Frontiers in microbiology

The Identification of Cable Bacteria Attached to the Anode of a Benthic Microbial Fuel Cell: Evidence of Long Distance Extracellular Electron Transport to Electrodes.

PMID 29114243


Multicellular, filamentous, sulfur-oxidizing bacteria, known as cable bacteria, were discovered attached to fibers of a carbon brush electrode serving as an anode of a benthic microbial fuel cell (BMFC). The BMFC had been operated in a temperate estuarine environment for over a year before collecting anode samples for scanning electron microscopy and phylogenetic analyses. Individual filaments were attached by single terminus cells with networks of pilus-like nano-filaments radiating out from these cells, across the anode fiber surface, and between adjacent attachment locations. Current harvesting by the BMFC poised the anode at potentials of ~170-250 mV vs. SHE, and these surface potentials appear to have allowed the cable bacteria to use the anode as an electron acceptor in a completely anaerobic environment. A combination of catalyzed reporter deposition fluorescent in situ hybridization (CARD-FISH) and 16S rRNA gene sequence analysis confirmed the phylogeny of the cable bacteria and showed that filaments often occurred in bundles and in close association with members of the genera Desulfuromonas. However, the Desulfobulbaceae Operational Taxonomic Units (OTUs) from the 16S sequencing did not cluster closely with other putative cable bacteria sequences suggesting that the taxonomic delineation of cable bacteria is far from complete.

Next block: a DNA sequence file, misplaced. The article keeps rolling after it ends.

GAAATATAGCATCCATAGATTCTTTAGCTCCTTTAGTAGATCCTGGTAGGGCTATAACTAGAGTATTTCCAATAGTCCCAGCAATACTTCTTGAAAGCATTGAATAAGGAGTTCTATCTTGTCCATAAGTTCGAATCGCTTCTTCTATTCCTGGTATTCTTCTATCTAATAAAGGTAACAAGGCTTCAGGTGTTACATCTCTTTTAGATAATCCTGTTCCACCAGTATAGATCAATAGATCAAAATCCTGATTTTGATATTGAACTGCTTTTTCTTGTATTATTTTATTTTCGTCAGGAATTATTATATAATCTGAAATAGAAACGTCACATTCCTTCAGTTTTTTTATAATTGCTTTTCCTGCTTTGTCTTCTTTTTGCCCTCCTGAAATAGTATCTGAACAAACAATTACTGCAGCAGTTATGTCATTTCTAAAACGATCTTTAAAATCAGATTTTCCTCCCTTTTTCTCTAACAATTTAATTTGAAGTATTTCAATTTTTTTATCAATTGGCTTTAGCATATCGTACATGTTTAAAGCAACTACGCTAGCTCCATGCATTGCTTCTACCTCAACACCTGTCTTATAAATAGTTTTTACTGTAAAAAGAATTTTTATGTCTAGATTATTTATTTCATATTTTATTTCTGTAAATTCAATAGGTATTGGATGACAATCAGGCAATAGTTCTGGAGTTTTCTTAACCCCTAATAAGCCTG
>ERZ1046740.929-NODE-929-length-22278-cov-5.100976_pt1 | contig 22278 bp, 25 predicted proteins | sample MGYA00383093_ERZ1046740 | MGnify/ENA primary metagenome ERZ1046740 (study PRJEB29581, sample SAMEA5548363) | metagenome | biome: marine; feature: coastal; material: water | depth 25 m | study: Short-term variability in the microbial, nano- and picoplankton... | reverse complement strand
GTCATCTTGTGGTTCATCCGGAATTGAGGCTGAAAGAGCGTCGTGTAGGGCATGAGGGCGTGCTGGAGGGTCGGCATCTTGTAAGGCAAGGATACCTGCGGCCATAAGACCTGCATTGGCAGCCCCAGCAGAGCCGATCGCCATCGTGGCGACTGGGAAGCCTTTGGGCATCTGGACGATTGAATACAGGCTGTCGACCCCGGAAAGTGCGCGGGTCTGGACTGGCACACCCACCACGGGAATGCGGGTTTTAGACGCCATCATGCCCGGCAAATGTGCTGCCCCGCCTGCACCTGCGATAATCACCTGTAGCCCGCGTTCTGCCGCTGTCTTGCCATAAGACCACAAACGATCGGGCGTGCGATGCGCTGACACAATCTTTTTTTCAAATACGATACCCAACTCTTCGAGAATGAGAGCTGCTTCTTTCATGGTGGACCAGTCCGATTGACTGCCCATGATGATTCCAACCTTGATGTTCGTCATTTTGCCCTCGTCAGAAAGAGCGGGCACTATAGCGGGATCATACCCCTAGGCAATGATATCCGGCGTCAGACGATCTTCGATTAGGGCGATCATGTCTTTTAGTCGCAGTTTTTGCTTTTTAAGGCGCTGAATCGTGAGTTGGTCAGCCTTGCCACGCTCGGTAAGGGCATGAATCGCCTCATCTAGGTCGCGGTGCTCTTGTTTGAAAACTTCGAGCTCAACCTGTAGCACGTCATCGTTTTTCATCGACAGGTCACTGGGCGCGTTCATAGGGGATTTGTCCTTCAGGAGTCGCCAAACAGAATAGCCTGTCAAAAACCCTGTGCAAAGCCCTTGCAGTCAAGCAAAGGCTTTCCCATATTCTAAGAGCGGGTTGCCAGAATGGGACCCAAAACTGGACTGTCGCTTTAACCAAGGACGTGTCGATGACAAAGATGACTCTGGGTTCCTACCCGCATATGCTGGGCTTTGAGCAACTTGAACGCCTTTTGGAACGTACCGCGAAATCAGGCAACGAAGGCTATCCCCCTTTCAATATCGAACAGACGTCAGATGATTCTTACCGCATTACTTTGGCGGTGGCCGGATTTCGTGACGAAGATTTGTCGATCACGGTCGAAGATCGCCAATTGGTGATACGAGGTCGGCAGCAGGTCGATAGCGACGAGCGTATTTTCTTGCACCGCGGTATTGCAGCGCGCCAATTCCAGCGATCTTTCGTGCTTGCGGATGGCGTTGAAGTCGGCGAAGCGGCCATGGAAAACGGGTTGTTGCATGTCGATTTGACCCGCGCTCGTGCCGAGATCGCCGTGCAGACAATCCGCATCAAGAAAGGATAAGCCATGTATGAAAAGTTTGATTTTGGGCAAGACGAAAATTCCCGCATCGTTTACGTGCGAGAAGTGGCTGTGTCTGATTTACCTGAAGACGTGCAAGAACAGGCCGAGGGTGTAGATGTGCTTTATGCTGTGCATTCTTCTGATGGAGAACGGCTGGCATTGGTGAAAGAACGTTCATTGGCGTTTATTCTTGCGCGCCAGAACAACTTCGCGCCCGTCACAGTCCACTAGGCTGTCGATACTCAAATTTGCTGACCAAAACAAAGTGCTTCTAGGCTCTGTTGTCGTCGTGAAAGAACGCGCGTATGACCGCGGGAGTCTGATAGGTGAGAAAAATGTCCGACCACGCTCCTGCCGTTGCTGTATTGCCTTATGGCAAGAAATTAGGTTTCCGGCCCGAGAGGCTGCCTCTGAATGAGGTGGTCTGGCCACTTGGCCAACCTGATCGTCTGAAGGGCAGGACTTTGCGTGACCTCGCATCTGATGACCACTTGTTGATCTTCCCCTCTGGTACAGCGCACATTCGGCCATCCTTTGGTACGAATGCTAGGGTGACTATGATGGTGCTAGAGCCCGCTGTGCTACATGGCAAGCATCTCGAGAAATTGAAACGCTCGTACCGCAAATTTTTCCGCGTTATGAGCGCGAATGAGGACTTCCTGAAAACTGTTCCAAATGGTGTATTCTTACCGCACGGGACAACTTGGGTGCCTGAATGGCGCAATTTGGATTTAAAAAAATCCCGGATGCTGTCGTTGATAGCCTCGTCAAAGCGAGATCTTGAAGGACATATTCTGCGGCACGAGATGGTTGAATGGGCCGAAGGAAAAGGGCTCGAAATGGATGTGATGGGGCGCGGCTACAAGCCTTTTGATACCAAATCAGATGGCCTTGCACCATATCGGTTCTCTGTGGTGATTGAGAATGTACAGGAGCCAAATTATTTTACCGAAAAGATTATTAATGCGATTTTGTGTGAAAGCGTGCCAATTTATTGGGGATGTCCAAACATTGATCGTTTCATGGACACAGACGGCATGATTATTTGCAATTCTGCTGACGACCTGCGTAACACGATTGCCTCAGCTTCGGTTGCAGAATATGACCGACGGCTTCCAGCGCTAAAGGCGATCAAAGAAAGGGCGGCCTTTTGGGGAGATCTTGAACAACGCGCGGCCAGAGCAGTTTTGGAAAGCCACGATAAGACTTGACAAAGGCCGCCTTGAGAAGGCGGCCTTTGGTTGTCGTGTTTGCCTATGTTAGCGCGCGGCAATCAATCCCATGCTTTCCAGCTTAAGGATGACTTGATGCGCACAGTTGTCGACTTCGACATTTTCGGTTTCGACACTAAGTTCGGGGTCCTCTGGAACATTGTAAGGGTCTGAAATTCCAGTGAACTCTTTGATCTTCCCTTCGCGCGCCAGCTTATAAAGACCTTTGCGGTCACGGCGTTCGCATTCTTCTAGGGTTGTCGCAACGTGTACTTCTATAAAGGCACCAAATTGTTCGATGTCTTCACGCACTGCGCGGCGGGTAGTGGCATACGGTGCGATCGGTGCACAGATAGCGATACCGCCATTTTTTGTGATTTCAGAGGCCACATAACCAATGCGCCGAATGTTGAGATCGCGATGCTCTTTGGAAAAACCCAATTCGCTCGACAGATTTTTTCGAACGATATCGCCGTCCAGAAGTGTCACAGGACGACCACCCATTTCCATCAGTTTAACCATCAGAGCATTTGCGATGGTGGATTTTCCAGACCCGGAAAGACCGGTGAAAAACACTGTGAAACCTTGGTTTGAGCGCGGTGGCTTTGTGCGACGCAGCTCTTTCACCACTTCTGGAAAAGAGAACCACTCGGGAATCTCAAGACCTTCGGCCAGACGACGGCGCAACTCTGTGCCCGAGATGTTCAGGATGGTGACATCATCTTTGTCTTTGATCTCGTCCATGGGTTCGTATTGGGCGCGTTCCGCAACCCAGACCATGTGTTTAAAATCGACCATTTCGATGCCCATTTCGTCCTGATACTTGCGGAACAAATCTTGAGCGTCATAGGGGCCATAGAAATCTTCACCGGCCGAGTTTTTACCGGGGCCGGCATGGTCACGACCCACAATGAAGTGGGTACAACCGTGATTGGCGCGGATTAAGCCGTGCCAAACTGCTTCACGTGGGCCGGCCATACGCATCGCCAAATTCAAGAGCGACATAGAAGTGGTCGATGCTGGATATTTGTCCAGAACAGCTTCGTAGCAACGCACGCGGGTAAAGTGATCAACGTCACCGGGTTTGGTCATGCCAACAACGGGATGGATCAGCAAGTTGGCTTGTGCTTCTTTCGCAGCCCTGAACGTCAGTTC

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(±)-2-(p-Methoxyphenoxy)propionic acid, ≥98%